Anal Gland Secretion Codes for Family Membership in the Beaver

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Biological Sciences

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We investigated how information about family membership is coded by the individually specific anal gland secretion (AGS) in the beaver, Castor canadensis. Because beavers live in strict family units and relatives share more features in the AGS profile than non-relatives, family members share more AGS features than non-family members. Therefore, family recognition seems to be a natural consequence of the more specific kin recognition. Multivariate statistical analyses revealed two possibilities in coding for family membership using the multi-component AGS: either two (female) to three (male) AGS compounds or many compounds were used, but we were not able to determine which possibility is more likely. Compounds were not equally important in coding family membership information, and the interactions among compounds were complex. We attempted to reconstruct a lineage tree for the relationship among different families using two–three or many compounds. We found there was no significant difference for trees constructed by using few or many compounds in either males or females. However, the trees derived from male compounds and female compounds lacked good congruence.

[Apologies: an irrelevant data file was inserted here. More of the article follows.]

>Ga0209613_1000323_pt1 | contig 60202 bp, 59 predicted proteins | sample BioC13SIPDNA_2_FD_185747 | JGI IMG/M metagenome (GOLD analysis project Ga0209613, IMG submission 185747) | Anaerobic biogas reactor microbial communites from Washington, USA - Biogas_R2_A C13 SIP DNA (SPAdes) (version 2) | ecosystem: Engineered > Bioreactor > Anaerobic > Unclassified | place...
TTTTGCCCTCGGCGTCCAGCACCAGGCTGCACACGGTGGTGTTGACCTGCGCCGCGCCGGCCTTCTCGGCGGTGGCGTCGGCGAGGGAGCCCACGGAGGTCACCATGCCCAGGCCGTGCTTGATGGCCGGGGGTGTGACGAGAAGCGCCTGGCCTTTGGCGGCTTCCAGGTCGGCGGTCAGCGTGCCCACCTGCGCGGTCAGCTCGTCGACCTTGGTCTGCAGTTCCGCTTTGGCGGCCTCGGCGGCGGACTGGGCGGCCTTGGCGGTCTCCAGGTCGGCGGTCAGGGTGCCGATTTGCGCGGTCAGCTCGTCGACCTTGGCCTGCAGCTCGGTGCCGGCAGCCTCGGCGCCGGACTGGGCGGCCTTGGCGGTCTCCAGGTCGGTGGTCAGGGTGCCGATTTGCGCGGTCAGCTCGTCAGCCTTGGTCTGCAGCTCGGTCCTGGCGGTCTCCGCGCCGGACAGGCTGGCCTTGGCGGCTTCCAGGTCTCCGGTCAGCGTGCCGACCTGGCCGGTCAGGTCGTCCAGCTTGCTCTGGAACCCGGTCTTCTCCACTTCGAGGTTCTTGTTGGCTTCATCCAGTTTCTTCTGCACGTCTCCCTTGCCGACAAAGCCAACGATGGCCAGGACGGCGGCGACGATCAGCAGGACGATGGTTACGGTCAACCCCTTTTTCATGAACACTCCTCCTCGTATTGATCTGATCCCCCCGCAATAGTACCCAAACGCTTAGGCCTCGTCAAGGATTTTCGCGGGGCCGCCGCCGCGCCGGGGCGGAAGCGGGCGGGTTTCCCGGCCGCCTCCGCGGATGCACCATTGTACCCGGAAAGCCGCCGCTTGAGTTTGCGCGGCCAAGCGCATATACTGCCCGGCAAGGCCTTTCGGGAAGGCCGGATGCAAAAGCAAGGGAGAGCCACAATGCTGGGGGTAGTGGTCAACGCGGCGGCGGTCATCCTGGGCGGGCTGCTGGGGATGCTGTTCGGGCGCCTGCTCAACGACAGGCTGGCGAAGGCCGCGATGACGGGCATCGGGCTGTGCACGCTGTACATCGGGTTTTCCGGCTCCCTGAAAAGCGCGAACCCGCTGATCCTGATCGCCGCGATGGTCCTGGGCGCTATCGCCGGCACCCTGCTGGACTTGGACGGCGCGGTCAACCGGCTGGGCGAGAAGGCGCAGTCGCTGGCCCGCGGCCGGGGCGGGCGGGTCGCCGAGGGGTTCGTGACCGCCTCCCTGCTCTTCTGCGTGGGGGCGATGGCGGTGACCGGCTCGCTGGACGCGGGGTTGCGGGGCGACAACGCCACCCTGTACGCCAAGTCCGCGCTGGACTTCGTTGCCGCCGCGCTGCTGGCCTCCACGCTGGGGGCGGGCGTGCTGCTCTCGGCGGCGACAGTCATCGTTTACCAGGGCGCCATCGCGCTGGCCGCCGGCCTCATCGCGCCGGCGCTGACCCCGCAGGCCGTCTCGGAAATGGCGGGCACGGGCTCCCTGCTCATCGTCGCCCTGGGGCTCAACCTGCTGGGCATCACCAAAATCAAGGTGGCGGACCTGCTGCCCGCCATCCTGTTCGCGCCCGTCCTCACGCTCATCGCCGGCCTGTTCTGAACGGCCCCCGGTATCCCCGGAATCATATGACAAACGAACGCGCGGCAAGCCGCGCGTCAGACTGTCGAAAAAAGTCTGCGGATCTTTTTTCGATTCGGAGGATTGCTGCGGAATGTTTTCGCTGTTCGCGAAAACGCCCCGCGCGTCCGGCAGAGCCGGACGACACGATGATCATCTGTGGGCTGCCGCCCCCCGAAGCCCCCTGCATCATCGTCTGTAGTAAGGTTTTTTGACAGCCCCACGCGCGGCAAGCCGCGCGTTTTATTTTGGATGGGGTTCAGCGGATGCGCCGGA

This article was originally published in Behavioral Ecology and Sociobiology. The full-text article from the publisher can be found here.

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Behavioral Ecology and Sociobiology


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